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Every new command is wrapped in a tweet and posted to Twitter. Following the stream is a great way of staying abreast of the latest commands. For the more discerning, there are Twitter accounts for commands that get a minimum of 3 and 10 votes - that way only the great commands get tweeted.
Use your favourite RSS aggregator to stay in touch with the latest commands. There are feeds mirroring the 3 Twitter streams as well as for virtually every other subset (users, tags, functions,…):
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NOT MINE! Taken from hackzine.com blog.
It creates a tree-style output of all the (sub)folders and (sub)files from the current folder and down(deeper)
Quoting some of hackzine's words
"Murphy Mac sent us a link to a handy find/sed command that simulates the DOS tree command that you might be missing on your Mac or Linux box. [..split...] Like most things I've seen sed do, it does quite a bit in a single line of code and is completely impossible to read. Sure it's just a couple of substitutions, but like a jack in the box, it remains a surprise every time I run it."
populate the auth.hosts file with a list of IP addresses that are authorized to be in use and when you run this command it will return the addresses that are pingable and not in the authorized list.
Can be combined with the "Command line Twitter" command to tweet unauthorized access.
Jan Nelson from Grockit came up with this for us when we needed to rename all of our fixtures.
If run in bash, this will display all executables that are in your current $PATH
This is the result of a several week venture without X. I found myself totally happy without X (and by extension without flash) and was able to do just about anything but watch YouTube videos... so this a the solution I came up with for that. I am sure this can be done better but this does indeed work... and tends to work far better than YouTube's ghetto proprietary flash player ;-)
Replace $i with any YouTube ID you want and this will scrape the site for the _real_ URL to the full quality .FLV file on Youtube's server and will then will hand that over to mplayer (or vlc or whatever you want) to be streamed.
In some browsers you can replace $i with just a % or put this in a shell script so all YouTube IDs can be handed directly off to your media player of choice for true streaming without the need for Flash or a downloader like clive. (I do however fully recommend clive if you wish to archive videos instead of streaming them)
If any interest is shown I would be more than happy to provide similar commands for other sites. Most streaming flash players use similar logic to YouTube.
Edit: 05/03/2011 -
Updated line to work with current YouTube. It could be a lot prettier but I will probably follow up with another update when I figure out how to get rid of that pesky Grep. Sed should take that syntax... but it doesn't.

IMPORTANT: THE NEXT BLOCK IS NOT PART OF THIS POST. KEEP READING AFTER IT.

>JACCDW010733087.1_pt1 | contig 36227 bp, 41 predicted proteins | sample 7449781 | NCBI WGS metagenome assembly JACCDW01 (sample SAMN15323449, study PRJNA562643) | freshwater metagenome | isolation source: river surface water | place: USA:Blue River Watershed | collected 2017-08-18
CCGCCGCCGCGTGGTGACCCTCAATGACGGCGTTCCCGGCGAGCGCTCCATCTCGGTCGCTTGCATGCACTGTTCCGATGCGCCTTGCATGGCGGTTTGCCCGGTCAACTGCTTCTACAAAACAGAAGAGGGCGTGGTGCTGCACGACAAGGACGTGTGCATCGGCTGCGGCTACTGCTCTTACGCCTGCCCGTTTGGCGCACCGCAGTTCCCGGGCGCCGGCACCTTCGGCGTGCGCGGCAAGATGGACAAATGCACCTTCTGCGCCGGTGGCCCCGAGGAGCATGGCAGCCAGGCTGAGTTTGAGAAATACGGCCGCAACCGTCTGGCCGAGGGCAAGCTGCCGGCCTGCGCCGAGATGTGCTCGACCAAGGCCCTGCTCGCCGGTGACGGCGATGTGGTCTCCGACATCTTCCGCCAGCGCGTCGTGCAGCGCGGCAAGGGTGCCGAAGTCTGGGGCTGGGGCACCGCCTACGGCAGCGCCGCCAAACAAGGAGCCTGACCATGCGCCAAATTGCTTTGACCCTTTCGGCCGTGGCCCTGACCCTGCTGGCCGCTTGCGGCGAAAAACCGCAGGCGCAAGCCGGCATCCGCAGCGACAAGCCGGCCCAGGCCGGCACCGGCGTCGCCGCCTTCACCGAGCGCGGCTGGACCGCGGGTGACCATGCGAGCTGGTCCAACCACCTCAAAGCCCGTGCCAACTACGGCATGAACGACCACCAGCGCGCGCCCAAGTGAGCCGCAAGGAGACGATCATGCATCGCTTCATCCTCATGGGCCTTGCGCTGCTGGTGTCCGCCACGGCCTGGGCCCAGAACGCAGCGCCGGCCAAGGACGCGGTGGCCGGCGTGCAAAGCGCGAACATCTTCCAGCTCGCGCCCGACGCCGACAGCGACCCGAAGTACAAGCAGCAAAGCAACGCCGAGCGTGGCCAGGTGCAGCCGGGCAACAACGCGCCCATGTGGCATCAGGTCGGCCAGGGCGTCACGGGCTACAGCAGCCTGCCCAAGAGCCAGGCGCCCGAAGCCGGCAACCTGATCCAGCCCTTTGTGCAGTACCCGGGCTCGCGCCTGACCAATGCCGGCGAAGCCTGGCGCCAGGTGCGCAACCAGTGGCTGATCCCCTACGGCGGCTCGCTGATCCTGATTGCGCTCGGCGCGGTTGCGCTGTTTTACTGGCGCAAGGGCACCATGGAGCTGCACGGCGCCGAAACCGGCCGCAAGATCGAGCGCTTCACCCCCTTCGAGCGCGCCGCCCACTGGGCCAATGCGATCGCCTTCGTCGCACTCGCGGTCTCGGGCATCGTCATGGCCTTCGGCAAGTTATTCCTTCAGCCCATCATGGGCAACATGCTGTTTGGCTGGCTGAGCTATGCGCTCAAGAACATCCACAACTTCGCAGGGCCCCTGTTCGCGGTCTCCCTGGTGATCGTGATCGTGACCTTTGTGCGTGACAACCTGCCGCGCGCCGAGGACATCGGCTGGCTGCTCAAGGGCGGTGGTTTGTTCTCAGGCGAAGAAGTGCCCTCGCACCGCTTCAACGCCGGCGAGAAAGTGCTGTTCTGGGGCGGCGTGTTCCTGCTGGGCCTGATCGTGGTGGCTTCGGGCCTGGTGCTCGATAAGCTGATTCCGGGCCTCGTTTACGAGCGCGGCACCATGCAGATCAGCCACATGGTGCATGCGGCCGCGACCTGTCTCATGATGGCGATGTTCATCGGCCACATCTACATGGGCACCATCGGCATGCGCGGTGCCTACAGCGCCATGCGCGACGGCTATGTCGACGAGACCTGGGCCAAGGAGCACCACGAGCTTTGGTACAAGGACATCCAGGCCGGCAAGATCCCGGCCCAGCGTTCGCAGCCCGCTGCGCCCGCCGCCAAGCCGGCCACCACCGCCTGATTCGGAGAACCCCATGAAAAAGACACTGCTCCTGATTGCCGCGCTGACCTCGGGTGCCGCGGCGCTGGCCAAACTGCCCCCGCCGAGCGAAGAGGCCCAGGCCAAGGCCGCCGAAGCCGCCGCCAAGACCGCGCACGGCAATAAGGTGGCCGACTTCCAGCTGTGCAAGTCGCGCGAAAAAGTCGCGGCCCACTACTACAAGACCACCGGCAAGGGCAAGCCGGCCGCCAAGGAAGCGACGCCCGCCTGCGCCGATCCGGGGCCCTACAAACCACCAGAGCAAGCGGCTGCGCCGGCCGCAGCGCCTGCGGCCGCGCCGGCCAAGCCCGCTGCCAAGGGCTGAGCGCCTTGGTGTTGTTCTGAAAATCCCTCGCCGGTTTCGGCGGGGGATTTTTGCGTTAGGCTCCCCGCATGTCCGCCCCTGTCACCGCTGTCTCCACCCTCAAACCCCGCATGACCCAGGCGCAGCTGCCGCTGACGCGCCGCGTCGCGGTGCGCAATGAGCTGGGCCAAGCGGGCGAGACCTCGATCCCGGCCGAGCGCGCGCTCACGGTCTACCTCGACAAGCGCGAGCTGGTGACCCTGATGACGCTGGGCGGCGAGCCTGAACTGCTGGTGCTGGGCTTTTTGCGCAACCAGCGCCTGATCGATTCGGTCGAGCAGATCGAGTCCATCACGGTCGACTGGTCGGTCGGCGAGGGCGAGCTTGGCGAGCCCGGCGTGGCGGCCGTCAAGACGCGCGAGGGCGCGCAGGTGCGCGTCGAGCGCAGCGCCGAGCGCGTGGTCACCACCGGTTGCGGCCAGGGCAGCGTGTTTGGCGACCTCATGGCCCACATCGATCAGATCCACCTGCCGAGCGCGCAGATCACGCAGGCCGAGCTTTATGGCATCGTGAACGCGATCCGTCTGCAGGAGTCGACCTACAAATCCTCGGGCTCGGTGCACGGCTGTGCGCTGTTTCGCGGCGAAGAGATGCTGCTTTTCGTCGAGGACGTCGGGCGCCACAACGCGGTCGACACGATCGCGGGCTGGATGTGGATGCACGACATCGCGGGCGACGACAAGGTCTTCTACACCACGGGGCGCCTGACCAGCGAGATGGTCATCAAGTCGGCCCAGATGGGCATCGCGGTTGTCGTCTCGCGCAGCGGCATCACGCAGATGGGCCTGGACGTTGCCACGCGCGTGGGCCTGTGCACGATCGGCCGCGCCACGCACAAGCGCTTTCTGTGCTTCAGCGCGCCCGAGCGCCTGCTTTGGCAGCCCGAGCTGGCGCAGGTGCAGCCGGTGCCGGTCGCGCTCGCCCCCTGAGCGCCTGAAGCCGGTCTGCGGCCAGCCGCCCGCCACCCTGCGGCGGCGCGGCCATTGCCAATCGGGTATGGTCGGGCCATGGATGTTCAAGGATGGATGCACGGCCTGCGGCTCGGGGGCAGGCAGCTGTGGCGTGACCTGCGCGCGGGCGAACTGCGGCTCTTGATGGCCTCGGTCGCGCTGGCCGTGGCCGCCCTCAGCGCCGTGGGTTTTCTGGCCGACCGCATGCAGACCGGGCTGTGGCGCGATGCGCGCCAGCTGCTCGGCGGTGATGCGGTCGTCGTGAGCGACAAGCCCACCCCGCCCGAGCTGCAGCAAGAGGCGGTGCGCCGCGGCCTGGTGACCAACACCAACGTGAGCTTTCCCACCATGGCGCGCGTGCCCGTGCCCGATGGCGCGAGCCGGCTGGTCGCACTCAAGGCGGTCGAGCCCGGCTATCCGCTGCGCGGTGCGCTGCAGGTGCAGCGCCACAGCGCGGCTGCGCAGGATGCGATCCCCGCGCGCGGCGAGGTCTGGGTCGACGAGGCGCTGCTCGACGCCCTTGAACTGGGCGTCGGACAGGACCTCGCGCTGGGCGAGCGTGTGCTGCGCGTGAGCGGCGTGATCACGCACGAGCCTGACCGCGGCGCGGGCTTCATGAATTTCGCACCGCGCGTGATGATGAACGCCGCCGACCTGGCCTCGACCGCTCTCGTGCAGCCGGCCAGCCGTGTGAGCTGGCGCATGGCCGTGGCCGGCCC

Original (no longer working) command:
mplayer -fs $(echo "http://youtube.com/get_video.php?$(curl -s $youtube_url | sed -n "/watch_fullscreen/s;.*\(video_id.\+\)&title.*;\1;p")")
Suppose you made a backup of your hard disk with dd:
dd if=/dev/sda of=/mnt/disk/backup.img
This command enables you to mount a partition from inside this image, so you can access your files directly.
Substitute PARTITION=1 with the number of the partition you want to mount (returned from sfdisk -d yourfile.img).
This download a complete audio podcast
recursively traverse the directory structure from . down, look for string "oldstring" in all files, and replace it with "newstring", wherever found
grep -rl oldstring . |xargs perl -pi~ -e 's/oldstring/newstring'
This is a quick line to stream in the latest offerings of your favorite netcasts/podcasts. You will need to have a file named netcast.txt in the directory you run this from. This file should have one and only one of your netcast's/podcst's url per line.
When run the line grabs the offering on the top of the netcast/podcast stack and end it over , quietly, to vlc.
Since I move around computers during the day I wanted an easy way to listen to my daily dose of news and such without having to worry about downloading to whatever machine I am on. This is just a quick grab and stream of whats current.
Future plans... have the list of netcasts be read from the web. possibly an rss or such. I use greader so there might be a way to use it as the source so as not to have to muck with multiple lists
These part of the command:
svn status | grep '^\?' => find new file or directory on working copy
sed -e 's/^\?//g' => remove "^" character on the first character of file name
xargs svn add => add file to subversion repository
You can modify above command to other circumtances, like revert addition files or commit files that have been modified. ^_^
This command will list a CSV list of infected files detected by clamav through squidclamav redirector.
Scans the file once to build a list of line numbers that contain non-printable characters
Scans the file again, passing those line numbers to sed as two commands to print the line number and the line itself. Also passes the output through a tr to replace the characters with a ?
queries local memcached for stats, calculates hit/get ratio and prints it out.
Note that the file at the given path will have the contents of the (still) deleted file, but it is a new file with a new node number; in other words, this restores the data, but it does not actually "undelete" the old file.
I posted a function declaration encapsulating this functionality to http://www.reddit.com/r/programming/comments/7yx6f/how_to_undelete_any_open_deleted_file_in_linux/c07sqwe (please excuse the crap formatting).
This assumes your mail log is /var/log/mail.log